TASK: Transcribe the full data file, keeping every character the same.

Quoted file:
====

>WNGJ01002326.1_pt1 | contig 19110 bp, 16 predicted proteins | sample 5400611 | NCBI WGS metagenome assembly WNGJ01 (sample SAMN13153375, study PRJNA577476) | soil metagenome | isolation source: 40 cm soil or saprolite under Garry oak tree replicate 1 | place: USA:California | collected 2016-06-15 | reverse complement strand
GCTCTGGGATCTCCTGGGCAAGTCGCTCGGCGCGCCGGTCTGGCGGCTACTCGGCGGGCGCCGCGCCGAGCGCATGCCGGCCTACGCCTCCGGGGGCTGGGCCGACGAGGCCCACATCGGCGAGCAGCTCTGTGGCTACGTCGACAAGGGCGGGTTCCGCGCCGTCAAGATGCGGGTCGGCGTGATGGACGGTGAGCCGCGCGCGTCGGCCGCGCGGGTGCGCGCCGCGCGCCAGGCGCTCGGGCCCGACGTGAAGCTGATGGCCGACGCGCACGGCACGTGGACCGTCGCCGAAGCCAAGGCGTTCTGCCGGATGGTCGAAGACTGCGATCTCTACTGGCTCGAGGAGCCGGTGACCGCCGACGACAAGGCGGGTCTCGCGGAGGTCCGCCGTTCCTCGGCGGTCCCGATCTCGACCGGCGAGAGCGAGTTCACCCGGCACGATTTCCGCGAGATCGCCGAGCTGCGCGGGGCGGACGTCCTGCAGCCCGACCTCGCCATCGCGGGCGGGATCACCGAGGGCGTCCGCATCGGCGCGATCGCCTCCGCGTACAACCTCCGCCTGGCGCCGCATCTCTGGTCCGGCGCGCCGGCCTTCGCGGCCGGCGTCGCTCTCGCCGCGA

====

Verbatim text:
>WNGJ01002326.1_pt1 | contig 19110 bp, 16 predicted proteins | sample 5400611 | NCBI WGS metagenome assembly WNGJ01 (sample SAMN13153375, study PRJNA577476) | soil metagenome | isolation source: 40 cm soil or saprolite under Garry oak tree replicate 1 | place: USA:California | collected 2016-06-15 | reverse complement strand
GCTCTGGGATCTCCTGGGCAAGTCGCTCGGCGCGCCGGTCTGGCGGCTACTCGGCGGGCGCCGCGCCGAGCGCATGCCGGCCTACGCCTCCGGGGGCTGGGCCGACGAGGCCCACATCGGCGAGCAGCTCTGTGGCTACGTCGACAAGGGCGGGTTCCGCGCCGTCAAGATGCGGGTCGGCGTGATGGACGGTGAGCCGCGCGCGTCGGCCGCGCGGGTGCGCGCCGCGCGCCAGGCGCTCGGGCCCGACGTGAAGCTGATGGCCGACGCGCACGGCACGTGGACCGTCGCCGAAGCCAAGGCGTTCTGCCGGATGGTCGAAGACTGCGATCTCTACTGGCTCGAGGAGCCGGTGACCGCCGACGACAAGGCGGGTCTCGCGGAGGTCCGCCGTTCCTCGGCGGTCCCGATCTCGACCGGCGAGAGCGAGTTCACCCGGCACGATTTCCGCGAGATCGCCGAGCTGCGCGGGGCGGACGTCCTGCAGCCCGACCTCGCCATCGCGGGCGGGATCACCGAGGGCGTCCGCATCGGCGCGATCGCCTCCGCGTACAACCTCCGCCTGGCGCCGCATCTCTGGTCCGGCGCGCCGGCCTTCGCGGCCGGCGTCGCTCTCGCCGCGA